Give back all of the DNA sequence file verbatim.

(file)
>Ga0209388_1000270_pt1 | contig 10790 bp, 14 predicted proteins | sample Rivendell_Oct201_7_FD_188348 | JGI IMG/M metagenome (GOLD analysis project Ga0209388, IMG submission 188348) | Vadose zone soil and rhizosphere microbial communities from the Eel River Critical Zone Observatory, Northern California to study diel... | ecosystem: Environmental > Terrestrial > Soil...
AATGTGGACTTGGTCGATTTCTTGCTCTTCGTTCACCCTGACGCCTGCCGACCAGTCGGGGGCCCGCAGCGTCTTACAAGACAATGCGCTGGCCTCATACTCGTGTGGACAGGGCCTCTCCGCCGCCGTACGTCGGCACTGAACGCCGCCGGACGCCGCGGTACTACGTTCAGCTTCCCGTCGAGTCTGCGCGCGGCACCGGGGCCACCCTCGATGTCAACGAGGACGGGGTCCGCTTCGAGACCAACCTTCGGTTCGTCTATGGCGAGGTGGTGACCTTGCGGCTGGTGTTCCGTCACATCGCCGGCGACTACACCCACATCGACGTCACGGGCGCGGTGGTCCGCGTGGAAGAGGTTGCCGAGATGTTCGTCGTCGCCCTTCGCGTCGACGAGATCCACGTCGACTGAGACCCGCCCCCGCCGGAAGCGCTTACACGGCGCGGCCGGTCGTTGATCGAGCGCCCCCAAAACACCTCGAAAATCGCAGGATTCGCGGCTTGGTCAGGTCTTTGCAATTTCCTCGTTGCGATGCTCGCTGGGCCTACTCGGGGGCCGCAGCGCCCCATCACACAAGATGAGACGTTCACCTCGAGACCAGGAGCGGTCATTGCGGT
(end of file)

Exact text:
>Ga0209388_1000270_pt1 | contig 10790 bp, 14 predicted proteins | sample Rivendell_Oct201_7_FD_188348 | JGI IMG/M metagenome (GOLD analysis project Ga0209388, IMG submission 188348) | Vadose zone soil and rhizosphere microbial communities from the Eel River Critical Zone Observatory, Northern California to study diel... | ecosystem: Environmental > Terrestrial > Soil...
AATGTGGACTTGGTCGATTTCTTGCTCTTCGTTCACCCTGACGCCTGCCGACCAGTCGGGGGCCCGCAGCGTCTTACAAGACAATGCGCTGGCCTCATACTCGTGTGGACAGGGCCTCTCCGCCGCCGTACGTCGGCACTGAACGCCGCCGGACGCCGCGGTACTACGTTCAGCTTCCCGTCGAGTCTGCGCGCGGCACCGGGGCCACCCTCGATGTCAACGAGGACGGGGTCCGCTTCGAGACCAACCTTCGGTTCGTCTATGGCGAGGTGGTGACCTTGCGGCTGGTGTTCCGTCACATCGCCGGCGACTACACCCACATCGACGTCACGGGCGCGGTGGTCCGCGTGGAAGAGGTTGCCGAGATGTTCGTCGTCGCCCTTCGCGTCGACGAGATCCACGTCGACTGAGACCCGCCCCCGCCGGAAGCGCTTACACGGCGCGGCCGGTCGTTGATCGAGCGCCCCCAAAACACCTCGAAAATCGCAGGATTCGCGGCTTGGTCAGGTCTTTGCAATTTCCTCGTTGCGATGCTCGCTGGGCCTACTCGGGGGCCGCAGCGCCCCATCACACAAGATGAGACGTTCACCTCGAGACCAGGAGCGGTCATTGCGGT